Tuesday, May 19, 2009

A Lap Around the Sun

May 19th is not an important day, per se. There are plenty of other anniversaries to keep track of. Weddings, birthdays, etc. But I first posted here a year ago with an over-long and somehow much-too-short-and-inadequate explanation of how I view the world.

As time has passed and we have traveled across Europe, this has turned into more of a 'what-I've-been-up-to' place rather than a place for reflection on serious things: philosophy, music. And I'm sure whoever is reading this is thankful for that.

Still, I thought I'd take a moment to examine ways I have or haven't changed in the past year.

I got married, which has been the best decision I've ever made. Obama was elected, at last restoring my confidence in my government and eliminating my frustration with politics; after the election, I was surprised by how much of my energy I used to devote to being angry with Bush & Co. Good riddance.

Still, the most striking feature of this last year has to be our move to Europe. It has been more eye-opening than I imagined it would. If one has a different view of the world after a two-week stint in another country, imagine how different it must be after nine months. And it's not only England: we live with people from New Zealand, Australia, Ireland, Spain, and Syria. It also ties in with how much Teriann and I have traveled; more, certainly, than I have in the past, and more, probably, than I will. In the last year, we went to:

St. Thomas and St. John in June (for our honeymoon)
Las Vegas in August
London in September (to live here, no less)
Venice in October
Bath in December
Berlin in March
Ireland and Barcelona in April
Alsace (and coming up, Belgium) in May

Music. What an odd year this has been. I have said it often: grad school is not what I thought it would be. It's partly the peculiarities of the College, but it's probably also partly the difference between perceptions. When you're a kid, you always think you're a big kid. When you're a big kid, you look at younger kids and think, 'Is that what I used to look like?'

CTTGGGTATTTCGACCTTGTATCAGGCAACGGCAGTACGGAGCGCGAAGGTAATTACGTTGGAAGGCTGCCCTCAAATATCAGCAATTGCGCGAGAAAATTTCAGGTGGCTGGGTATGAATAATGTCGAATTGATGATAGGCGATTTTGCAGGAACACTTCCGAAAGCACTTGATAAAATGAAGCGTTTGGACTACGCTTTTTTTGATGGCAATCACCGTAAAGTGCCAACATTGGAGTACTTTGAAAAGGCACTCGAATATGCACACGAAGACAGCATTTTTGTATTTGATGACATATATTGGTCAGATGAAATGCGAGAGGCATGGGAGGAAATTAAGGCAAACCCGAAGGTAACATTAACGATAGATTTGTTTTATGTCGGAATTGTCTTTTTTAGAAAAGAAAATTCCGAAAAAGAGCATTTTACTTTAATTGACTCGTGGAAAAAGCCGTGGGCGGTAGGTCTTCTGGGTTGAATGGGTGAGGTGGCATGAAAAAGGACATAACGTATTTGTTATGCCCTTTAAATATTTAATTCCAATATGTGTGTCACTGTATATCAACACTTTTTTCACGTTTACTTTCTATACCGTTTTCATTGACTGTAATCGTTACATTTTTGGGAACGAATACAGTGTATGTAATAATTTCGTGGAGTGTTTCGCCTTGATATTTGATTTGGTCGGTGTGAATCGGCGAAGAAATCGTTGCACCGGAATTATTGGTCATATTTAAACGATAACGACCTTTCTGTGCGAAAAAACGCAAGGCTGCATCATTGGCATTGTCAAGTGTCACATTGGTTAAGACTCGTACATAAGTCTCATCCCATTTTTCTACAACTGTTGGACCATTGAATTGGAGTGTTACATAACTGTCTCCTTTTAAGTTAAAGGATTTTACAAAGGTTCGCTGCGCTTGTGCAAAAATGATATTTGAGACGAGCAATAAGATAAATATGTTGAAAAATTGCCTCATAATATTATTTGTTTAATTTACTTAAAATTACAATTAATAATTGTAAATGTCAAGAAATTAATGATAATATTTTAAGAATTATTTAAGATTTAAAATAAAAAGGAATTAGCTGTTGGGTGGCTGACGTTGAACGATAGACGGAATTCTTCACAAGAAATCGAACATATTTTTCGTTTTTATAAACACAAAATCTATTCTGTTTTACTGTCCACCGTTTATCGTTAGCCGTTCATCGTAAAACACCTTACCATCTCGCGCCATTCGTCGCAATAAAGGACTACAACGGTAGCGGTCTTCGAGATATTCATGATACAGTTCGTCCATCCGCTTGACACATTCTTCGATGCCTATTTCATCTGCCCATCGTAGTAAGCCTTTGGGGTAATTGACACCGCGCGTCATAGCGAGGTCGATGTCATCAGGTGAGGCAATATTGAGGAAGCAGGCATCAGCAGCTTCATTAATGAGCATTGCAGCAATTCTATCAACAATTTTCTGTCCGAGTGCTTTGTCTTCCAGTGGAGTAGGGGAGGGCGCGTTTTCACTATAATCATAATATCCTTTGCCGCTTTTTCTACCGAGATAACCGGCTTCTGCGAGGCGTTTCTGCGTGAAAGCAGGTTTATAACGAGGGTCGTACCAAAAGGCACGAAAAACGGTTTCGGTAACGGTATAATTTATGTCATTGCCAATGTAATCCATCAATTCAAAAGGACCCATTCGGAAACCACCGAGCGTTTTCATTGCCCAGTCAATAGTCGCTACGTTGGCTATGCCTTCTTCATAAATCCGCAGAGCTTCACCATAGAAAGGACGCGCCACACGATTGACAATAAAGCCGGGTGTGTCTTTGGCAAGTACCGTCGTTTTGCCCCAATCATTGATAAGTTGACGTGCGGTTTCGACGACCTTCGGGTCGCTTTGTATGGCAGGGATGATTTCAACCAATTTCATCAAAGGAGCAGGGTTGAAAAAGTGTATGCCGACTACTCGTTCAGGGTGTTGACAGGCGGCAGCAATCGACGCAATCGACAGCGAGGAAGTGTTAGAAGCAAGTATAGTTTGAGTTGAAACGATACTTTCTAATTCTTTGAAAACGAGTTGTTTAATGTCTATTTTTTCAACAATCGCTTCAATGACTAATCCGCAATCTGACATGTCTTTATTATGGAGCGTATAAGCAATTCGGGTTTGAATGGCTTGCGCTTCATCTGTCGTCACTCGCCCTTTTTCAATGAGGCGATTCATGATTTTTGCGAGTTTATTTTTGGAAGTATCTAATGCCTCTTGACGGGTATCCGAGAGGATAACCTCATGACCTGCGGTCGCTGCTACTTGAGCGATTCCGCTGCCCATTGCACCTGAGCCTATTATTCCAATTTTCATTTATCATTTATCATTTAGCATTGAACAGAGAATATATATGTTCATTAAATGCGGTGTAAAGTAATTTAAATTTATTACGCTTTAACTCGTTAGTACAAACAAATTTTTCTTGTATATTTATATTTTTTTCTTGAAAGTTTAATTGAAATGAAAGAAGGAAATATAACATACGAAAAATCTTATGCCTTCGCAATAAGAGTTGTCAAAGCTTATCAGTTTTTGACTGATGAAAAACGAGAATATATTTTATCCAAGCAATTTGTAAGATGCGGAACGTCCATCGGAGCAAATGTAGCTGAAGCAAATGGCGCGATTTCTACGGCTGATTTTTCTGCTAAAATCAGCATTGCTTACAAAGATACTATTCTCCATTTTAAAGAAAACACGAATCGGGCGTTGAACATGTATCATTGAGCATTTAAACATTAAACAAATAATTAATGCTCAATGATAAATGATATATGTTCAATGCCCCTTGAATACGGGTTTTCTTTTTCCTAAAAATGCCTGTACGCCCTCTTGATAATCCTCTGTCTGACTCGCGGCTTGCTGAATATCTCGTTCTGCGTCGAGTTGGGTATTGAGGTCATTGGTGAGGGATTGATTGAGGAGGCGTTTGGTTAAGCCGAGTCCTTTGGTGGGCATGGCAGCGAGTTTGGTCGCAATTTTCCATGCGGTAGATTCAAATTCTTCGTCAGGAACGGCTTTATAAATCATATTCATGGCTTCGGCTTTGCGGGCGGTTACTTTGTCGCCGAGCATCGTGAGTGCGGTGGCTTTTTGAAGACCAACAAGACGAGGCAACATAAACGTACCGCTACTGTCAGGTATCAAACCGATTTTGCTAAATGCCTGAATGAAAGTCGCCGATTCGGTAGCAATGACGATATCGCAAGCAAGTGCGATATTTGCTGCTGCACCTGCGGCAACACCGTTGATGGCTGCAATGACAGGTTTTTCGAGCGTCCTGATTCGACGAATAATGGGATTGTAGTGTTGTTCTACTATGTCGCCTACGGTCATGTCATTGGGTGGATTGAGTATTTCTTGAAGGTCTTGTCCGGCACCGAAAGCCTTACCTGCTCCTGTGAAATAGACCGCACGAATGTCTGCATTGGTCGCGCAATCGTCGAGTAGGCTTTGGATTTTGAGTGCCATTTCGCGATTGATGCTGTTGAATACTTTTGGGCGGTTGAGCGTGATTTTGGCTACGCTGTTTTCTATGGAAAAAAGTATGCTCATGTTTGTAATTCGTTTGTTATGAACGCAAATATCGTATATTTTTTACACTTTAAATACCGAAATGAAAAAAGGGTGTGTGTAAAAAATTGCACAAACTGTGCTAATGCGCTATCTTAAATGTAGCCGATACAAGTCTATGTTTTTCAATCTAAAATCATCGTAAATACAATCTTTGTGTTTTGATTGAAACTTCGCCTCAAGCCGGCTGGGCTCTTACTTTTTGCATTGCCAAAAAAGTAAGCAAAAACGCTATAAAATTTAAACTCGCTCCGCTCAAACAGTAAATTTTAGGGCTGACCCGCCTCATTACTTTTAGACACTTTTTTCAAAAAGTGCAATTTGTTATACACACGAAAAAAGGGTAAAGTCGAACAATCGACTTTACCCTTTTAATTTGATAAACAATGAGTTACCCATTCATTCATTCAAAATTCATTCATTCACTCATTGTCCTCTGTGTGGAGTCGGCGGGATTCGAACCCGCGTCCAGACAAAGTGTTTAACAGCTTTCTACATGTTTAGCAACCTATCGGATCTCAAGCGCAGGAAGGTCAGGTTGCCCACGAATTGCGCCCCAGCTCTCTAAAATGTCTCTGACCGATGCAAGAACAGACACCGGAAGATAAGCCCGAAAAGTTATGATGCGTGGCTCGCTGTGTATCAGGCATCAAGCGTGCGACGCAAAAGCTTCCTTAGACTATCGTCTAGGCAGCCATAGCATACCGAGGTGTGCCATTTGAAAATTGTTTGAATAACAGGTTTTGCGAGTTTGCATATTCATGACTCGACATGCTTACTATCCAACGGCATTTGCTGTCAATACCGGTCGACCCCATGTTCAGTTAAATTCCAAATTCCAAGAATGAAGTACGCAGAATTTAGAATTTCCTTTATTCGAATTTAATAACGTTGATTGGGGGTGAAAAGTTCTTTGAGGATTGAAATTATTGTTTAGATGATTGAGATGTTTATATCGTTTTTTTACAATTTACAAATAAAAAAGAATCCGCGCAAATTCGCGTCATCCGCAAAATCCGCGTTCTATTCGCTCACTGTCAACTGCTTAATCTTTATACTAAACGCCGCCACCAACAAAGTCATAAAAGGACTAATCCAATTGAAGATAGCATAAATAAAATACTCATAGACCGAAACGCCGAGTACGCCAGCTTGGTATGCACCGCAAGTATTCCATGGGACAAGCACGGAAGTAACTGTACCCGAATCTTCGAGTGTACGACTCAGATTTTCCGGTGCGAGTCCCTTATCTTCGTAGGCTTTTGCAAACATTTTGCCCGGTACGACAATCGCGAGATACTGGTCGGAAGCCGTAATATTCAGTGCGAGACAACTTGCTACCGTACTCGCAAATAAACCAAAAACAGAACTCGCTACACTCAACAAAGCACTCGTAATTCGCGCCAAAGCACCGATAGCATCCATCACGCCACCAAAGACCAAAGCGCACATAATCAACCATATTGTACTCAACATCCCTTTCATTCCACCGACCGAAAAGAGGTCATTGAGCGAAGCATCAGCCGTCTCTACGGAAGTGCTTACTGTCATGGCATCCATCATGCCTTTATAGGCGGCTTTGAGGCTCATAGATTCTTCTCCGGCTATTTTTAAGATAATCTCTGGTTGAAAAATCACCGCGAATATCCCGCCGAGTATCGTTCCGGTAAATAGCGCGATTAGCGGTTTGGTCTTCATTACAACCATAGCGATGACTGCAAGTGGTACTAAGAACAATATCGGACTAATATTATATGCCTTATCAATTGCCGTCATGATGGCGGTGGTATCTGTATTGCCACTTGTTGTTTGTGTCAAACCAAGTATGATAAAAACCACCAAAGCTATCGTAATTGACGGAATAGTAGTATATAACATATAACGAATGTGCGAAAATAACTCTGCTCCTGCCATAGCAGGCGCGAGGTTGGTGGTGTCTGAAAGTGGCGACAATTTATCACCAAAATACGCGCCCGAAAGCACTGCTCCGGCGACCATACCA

So, unlike the graduate student I thought I'd be, I don't have it all figured out. Music in the UK is so different from that in the US (they are, for example, seemingly unaware of post-minimalism, just as the US is seemingly unaware of spectral music). For instance, when I wrote the woeful 'THE Issue' post, my experience at the Oregon Bach Festival Composers Symposium was still ringing in my ears; at that moment, the issue was detectable pulse or not? A year on, that seems like only half the issue.

I'm also still in the slump that started at the end of 2007. It's not that i haven't written music. I've written well over an hour of it since moving to London. I just haven't made it matter yet. It's all student music, and very little (if any) of it actually contributes to the body of music out there. I feel that sooner or later my slump will end; I can envision what a music that I might be satisfied with will sound like; I'm just not there yet.

And despite this swirling, murky, brilliant, uncertain year, I'm proud that not much of my worldview has changed; it suggests to me that those things I hold as essential as unmovable are in fact parts of me and not of my environment. I love Teriann. I believe that neither religion nor science fully understand the complexities of the universe or the human. I believe good and mediocre musics come in all forms: tonal and atonal, consonant and dissonant, simple and complex. I believe that art is my driving force.

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